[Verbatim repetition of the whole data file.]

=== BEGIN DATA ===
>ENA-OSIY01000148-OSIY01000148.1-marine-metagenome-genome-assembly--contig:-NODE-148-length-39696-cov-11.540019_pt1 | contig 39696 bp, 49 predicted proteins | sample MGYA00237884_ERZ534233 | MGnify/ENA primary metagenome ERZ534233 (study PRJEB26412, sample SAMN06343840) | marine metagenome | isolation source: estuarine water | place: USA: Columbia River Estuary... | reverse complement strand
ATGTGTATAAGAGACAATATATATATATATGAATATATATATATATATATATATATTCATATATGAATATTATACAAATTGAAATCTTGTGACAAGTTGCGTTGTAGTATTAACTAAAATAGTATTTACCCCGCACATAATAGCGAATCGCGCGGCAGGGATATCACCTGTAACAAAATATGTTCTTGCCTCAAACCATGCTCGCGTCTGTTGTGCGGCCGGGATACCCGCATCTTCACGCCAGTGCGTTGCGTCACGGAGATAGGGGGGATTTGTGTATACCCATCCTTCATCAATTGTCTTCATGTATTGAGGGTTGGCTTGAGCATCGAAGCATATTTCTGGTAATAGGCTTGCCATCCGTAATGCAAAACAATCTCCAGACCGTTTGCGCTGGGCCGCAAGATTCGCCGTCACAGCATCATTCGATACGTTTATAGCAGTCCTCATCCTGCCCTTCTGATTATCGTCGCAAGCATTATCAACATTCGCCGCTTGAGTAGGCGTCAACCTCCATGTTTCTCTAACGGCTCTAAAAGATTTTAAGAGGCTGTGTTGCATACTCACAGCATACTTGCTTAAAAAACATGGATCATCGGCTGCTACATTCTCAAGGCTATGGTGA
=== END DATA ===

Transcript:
>ENA-OSIY01000148-OSIY01000148.1-marine-metagenome-genome-assembly--contig:-NODE-148-length-39696-cov-11.540019_pt1 | contig 39696 bp, 49 predicted proteins | sample MGYA00237884_ERZ534233 | MGnify/ENA primary metagenome ERZ534233 (study PRJEB26412, sample SAMN06343840) | marine metagenome | isolation source: estuarine water | place: USA: Columbia River Estuary... | reverse complement strand
ATGTGTATAAGAGACAATATATATATATATGAATATATATATATATATATATATATTCATATATGAATATTATACAAATTGAAATCTTGTGACAAGTTGCGTTGTAGTATTAACTAAAATAGTATTTACCCCGCACATAATAGCGAATCGCGCGGCAGGGATATCACCTGTAACAAAATATGTTCTTGCCTCAAACCATGCTCGCGTCTGTTGTGCGGCCGGGATACCCGCATCTTCACGCCAGTGCGTTGCGTCACGGAGATAGGGGGGATTTGTGTATACCCATCCTTCATCAATTGTCTTCATGTATTGAGGGTTGGCTTGAGCATCGAAGCATATTTCTGGTAATAGGCTTGCCATCCGTAATGCAAAACAATCTCCAGACCGTTTGCGCTGGGCCGCAAGATTCGCCGTCACAGCATCATTCGATACGTTTATAGCAGTCCTCATCCTGCCCTTCTGATTATCGTCGCAAGCATTATCAACATTCGCCGCTTGAGTAGGCGTCAACCTCCATGTTTCTCTAACGGCTCTAAAAGATTTTAAGAGGCTGTGTTGCATACTCACAGCATACTTGCTTAAAAAACATGGATCATCGGCTGCTACATTCTCAAGGCTATGGTGA